Singapore—Migrant workers became the face of Singapore’s pandemic fight last year, when over 90 per cent of the country’s infections were found among workers living in dormitories.
An unflattering light was then cast on the dorms’ crowded, and at times unsanitary, conditions.
And while the outbreak in the dormitories came under control as the workers were not only tested and treated but also largely confined to the dorms and their movements strictly controlled, a June 3 article in VICE World News asks whether the country has learned its lessons from last year—particularly in treating “migrant workers better?
The short answer to this is…maybe not, given that one year later, many migrant workers are still pretty much under strict lockdown, and their conditions have largely remained the same.
Furthermore, with the other problems migrant workers face, such as being ferried about in open-air lorries, the VICE article says some migrant workers are ready to leave the country, in addition to those who have already gone home.
And with a labour crisis exacerbated by the pandemic unlikely to end soon, some migrants rights groups have warned that unless things change, the long-term impact on Singapore may be considerable.
VICE quoted one migrant worker from Bangladesh, a Covid survivor, who is eager to go home. He told VICE that the situation in Singapore has “not improved much” from last year.
“I want to leave Singapore and make a clean start while I still can, even if it means forfeiting a stable salary,” he is quoted as saying.
While the article quotes the Ministry of Manpower as saying it would keep an eye on migrant workers’ living conditions, pictures obtained by VICE showed otherwise.
“One image showed queues of workers within a compound while another showed four men in a small makeshift bedroom that did not allow for much social distancing,” wrote Heather Chen in the article for VICE.
The article also quotes another migrant worker who talked to VICE about being transported in lorries, where there is little or no protection from rain or heat. Nor are the workers provided with seatbelts that may protect them in collisions with other vehicles.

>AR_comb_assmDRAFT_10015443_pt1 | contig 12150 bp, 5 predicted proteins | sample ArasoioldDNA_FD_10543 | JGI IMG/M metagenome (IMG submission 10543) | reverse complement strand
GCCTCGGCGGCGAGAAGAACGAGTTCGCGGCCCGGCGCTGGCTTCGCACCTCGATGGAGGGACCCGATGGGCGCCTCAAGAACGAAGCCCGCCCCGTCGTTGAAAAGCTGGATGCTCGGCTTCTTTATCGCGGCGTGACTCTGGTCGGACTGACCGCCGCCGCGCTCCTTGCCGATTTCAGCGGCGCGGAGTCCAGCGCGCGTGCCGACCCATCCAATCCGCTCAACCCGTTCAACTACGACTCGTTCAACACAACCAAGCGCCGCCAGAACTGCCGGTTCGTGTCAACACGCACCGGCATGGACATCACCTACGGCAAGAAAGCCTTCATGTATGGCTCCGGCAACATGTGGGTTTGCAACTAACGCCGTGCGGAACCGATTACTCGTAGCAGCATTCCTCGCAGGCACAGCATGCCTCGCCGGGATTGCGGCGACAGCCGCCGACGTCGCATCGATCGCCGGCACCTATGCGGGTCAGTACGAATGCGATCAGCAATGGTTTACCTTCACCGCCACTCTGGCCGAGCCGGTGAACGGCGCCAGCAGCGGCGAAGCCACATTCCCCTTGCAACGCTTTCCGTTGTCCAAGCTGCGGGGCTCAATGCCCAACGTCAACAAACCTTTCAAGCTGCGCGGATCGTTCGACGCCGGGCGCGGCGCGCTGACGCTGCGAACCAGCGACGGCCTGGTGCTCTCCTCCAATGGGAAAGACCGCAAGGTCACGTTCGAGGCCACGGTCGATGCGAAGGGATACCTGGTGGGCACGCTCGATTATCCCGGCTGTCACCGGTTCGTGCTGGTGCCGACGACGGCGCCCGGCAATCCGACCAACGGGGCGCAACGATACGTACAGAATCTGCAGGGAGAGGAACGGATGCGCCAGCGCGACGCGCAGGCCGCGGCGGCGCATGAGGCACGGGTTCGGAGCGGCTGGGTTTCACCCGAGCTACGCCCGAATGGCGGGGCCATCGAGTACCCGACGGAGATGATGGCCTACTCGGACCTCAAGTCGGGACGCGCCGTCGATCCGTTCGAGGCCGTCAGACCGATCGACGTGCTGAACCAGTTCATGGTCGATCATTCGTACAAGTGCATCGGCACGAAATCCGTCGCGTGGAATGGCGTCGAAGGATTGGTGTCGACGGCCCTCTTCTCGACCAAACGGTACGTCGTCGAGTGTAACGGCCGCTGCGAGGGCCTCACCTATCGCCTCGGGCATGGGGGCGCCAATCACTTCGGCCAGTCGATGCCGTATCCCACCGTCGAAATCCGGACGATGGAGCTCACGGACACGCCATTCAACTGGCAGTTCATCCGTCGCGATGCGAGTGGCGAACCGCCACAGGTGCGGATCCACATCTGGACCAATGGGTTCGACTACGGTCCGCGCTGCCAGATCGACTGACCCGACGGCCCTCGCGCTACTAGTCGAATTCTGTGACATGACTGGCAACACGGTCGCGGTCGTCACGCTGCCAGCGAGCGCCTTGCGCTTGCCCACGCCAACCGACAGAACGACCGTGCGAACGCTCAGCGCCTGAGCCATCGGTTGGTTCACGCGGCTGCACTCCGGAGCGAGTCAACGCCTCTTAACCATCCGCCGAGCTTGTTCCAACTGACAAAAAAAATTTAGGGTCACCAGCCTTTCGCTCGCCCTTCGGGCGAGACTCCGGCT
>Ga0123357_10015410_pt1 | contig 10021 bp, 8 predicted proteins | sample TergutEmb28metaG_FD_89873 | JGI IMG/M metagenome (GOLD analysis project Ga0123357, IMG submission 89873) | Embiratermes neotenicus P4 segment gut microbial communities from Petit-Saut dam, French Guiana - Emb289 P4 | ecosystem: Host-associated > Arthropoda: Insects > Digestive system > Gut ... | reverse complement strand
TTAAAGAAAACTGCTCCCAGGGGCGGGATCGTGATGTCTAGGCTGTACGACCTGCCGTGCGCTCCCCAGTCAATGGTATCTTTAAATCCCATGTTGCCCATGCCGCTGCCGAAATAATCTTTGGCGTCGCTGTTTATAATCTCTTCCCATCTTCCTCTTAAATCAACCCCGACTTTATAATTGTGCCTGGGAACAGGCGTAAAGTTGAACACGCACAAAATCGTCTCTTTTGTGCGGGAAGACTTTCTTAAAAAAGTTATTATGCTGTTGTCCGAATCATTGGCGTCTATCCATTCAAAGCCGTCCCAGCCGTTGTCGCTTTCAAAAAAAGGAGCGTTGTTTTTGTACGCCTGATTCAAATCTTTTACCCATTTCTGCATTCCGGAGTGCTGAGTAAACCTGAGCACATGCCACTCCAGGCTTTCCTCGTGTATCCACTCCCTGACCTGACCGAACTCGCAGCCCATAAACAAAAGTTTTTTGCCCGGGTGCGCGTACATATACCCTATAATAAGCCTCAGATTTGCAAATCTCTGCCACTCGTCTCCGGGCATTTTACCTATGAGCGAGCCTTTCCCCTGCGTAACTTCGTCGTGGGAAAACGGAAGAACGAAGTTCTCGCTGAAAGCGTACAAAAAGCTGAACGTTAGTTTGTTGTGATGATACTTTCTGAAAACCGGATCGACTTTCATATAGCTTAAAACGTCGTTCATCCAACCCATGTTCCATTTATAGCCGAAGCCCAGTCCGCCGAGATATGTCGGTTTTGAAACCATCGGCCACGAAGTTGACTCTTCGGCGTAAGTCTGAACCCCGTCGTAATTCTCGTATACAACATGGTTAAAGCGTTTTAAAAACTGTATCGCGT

Two such accidents within a span of five days in April took the lives of two migrant workers and saw over a dozen others hospitalised, leading activists and even some netizens to call for safer means of transport for the workers.
But Dr Amy Khor, the Senior Minister of State for the Transport Ministry, said this would only add financial burdens to an industry already badly affected by the pandemic.
VICE quotes activist Jolovan Wham as saying that political leaders view migrant workers “as economic units and would rather prioritize industry gains over their health and safety. They are only taken care of because they are instrumental to our needs, and only just enough so that they don’t start riots or cause another COVID outbreak”.
Ms Chen went on to write, “Singapore missing the mark in regards to treatment of migrant workers could well cost the city-state profoundly, especially if things don’t change.”
She quoted a statement from the Humanitarian Organization for Migration Economies (HOME), who reiterated that many workers are still not allowed to leave their homes even on their rest days.
“Migrant workers feel they have no choice but to tolerate [these conditions] because they cannot risk losing their jobs during the pandemic,” said HOME. “They are under immense emotional and physiological stress. Their hopes to regain basic freedoms have been dashed.”
And while migrant workers are now in demand due to a shortage of workers, another rights group, Transient Workers Count Too (TWC2) said that even more exploitation has occurred.
“We are currently seeing an exodus of migrant workers who suffered during the outbreak and paid the price with their mental health,” TWC2’s vice president Alex Au told VICE.
He added that TWC2’s volunteers have noted an increase in workers who are opting not to renew their work contracts but instead choose to go home.
Mr Au added, “We are now losing strong and productive workers who have grown sick and tired of the poor conditions they have been subjected to for years.
“They are choosing to leave because they’ve had enough.”
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